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Here is an excerpt from my newly released book, "Common Valor: True Stories from America's Braves, Volume 1"
Mike was working as the Captain of Engine 7 when a call came in reporting a car fire in the midtown area of Jersey City. He and his crew responded and quickly extinguished the fire. As they were packing up, one of his crew members came up to him with a perplexed expression.
"Cap, look over there. Where’s all that smoke from?" the firefighter asked as he pointed over to a heavy column of smoke coming from a row of three story mixed occupancies. They were residential occupancies over stores located in a busy area called the five corners.
Mike grabbed his radio and called dispatch, "Engine 7 to dispatch do you have something coming in for Newark Avenue?" he asked.
"Yeah, we're transmitting a box for a reported building fire now Cap," the dispatcher replied.
"We're wrapping up here. We'll take it," Mike transmitted.
"Received, Engine 7." The dispatcher replied.
As the engine pulled in front of the fire building, Mike sized-up the situation. It was a three-story brick and wood constructed building with smoke and fire pushing out of two third-story rear windows. Mike gave his initial radio report to dispatch and immediately began stretching a line up the interior stairwell along with a new firefighter named John, who was also assigned to Engine 7. A third firefighter was helping the two stretch the line out to prevent the hose from getting kinked or caught up on anything. The driver, or Chauffeur as this position is often referred to in the fire service, communicated with the in-coming engine company that would be second due on the scene. The driver on that apparatus would help secure a water supply from a near-by hydrant.
"This is going to be a piece of cake," Mike said to John as they approached the top of the landing.
They were stretching a dry line to make for a quicker and easier advance. Once they find the fire, Mike would call for the chauffeur to charge the line. He figured that since the fire was already venting from a couple of rear windows, the heat and smoke would be minimal. All they would have to do is hit the fire with water after charging the line and extinguish it. The other companies were approaching the scene, but Engine 7 would have to work alone for the initial stretch and attack.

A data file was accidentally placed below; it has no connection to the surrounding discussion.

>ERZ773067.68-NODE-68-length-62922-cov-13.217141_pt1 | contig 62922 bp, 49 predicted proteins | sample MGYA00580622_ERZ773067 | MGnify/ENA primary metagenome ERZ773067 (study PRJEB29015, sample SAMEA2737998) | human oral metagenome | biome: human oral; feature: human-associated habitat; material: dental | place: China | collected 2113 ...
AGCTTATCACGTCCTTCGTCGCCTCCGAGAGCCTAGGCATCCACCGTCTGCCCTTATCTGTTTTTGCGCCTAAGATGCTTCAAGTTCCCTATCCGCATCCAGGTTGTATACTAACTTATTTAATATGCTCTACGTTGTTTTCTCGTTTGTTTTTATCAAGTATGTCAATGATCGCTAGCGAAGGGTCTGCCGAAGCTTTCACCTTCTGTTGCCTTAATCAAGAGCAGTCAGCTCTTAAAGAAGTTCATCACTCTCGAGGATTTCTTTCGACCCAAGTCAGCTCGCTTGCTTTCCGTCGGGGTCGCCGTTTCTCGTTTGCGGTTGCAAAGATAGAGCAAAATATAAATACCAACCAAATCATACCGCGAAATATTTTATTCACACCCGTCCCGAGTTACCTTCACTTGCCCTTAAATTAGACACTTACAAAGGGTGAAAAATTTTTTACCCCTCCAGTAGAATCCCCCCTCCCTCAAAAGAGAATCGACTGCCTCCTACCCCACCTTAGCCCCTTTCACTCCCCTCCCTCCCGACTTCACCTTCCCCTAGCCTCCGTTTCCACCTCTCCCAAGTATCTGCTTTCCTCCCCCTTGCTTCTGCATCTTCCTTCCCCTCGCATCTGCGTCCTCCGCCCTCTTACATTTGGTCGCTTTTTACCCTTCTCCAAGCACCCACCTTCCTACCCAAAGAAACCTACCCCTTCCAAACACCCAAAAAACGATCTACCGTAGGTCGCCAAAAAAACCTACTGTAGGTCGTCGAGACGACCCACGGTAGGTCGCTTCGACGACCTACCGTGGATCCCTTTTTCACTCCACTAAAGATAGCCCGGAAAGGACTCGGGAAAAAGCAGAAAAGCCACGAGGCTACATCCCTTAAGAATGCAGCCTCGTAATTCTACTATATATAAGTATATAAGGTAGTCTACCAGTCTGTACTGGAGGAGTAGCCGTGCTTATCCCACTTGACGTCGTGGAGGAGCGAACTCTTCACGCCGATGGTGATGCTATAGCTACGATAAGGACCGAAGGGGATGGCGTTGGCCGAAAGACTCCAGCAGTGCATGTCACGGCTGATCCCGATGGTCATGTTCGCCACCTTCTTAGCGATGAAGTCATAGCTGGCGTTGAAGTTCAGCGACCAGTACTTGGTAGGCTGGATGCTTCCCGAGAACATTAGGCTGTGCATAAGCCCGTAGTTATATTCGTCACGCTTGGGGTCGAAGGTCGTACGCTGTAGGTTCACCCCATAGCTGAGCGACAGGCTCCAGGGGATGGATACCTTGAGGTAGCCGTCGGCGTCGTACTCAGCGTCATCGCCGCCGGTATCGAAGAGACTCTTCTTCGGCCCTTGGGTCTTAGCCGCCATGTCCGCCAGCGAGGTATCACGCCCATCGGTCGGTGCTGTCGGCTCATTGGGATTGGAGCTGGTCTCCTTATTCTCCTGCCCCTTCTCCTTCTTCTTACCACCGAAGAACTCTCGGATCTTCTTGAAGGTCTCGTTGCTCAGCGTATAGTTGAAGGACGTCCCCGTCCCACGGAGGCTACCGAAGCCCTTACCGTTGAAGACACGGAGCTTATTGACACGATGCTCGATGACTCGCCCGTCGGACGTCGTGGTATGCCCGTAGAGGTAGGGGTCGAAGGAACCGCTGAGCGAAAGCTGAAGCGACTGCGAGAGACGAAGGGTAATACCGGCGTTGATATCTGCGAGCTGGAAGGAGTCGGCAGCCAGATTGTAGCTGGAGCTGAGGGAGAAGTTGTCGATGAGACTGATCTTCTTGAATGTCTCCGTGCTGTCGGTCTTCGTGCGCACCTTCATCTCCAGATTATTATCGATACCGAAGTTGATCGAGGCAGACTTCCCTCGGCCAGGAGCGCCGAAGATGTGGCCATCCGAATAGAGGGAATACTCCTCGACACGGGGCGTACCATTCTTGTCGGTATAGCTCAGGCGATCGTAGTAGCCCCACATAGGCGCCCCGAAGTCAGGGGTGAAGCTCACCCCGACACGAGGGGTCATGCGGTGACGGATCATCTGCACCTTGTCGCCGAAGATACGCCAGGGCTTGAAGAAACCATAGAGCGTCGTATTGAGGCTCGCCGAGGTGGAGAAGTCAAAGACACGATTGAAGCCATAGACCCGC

When Mike and John reached the top floor, the two began to make their way down a narrow three-foot wide hallway toward the rear apartment. They passed through a double-sided swinging door, then another. Each door swung open in both directions. They moved on their knees, but were able to keep their heads high because the heat wasn't significant enough to force them down lower to the floor. This was partially because the fire was venting itself through the windows and partly because the doors helped to confine the fire and elements to its room of origin.
They reached and opened the final door that sat between them and the apartment that was on fire only to be greeted by a raging inferno. The room was fully involved and the heat quickly banked down on top of them. Since both men expected this, neither were alarmed. Mike directed John to back out of the room and into the hallway so they could charge the line with water and re-enter the room with protection. It was common practice in the Jersey City fire department for the firefighter to handle the nozzle at the end of the hose. The Captain's job was to stay alongside him and make the decision where to direct the stream. He would also communicate with the other officers on the scene to inform them as to their progress, or lack thereof.
As the door in between them and the fire closed, they prepared for their attack. "Engine 7 driver, you can charge the line," Mike directed.
"Received Cap, I'm charging the line," the Chauffeur responded.
Mike and John braced themselves for the water. They knew that when the dry hose line, which was flaked in a zig-zag pattern throughout a structure, is charged with water the sudden surge would push it out in awkward positions. They expected it would take them a few seconds to adjust before they could reopen the door and attack the fire. The two firefighters sat in the narrow hallway, just outside of the fire room, and waited for the thrust of water. The fire roared as they impatiently held their position. The volume of fire was large and intense enough to begin burning a h*** through the door.
Where's the damn water? Mike wondered as the temperature in the hallway continued to rise. The hose began to vibrate, signaling that water was making its way through the line. They braced themselves and waited with the nozzle aimed at the door, but nothing was happening. The fire was eating the door at a faster rate than either had previously experienced, and the heat was banking down hard on top of them.
"Open the nozzle," Mike called to John, anticipating the water to fill the hose at any moment.
John pulled back on the handle, fully opening the nozzle. Water trickled out the end of the hose and onto the floor about two feet in front of them. The fire continued to move into the hallway where they were staged causing Mike to grow more impatient.
"Engine 7 driver, increase the pressure… increase the pressure!" He called into his radio.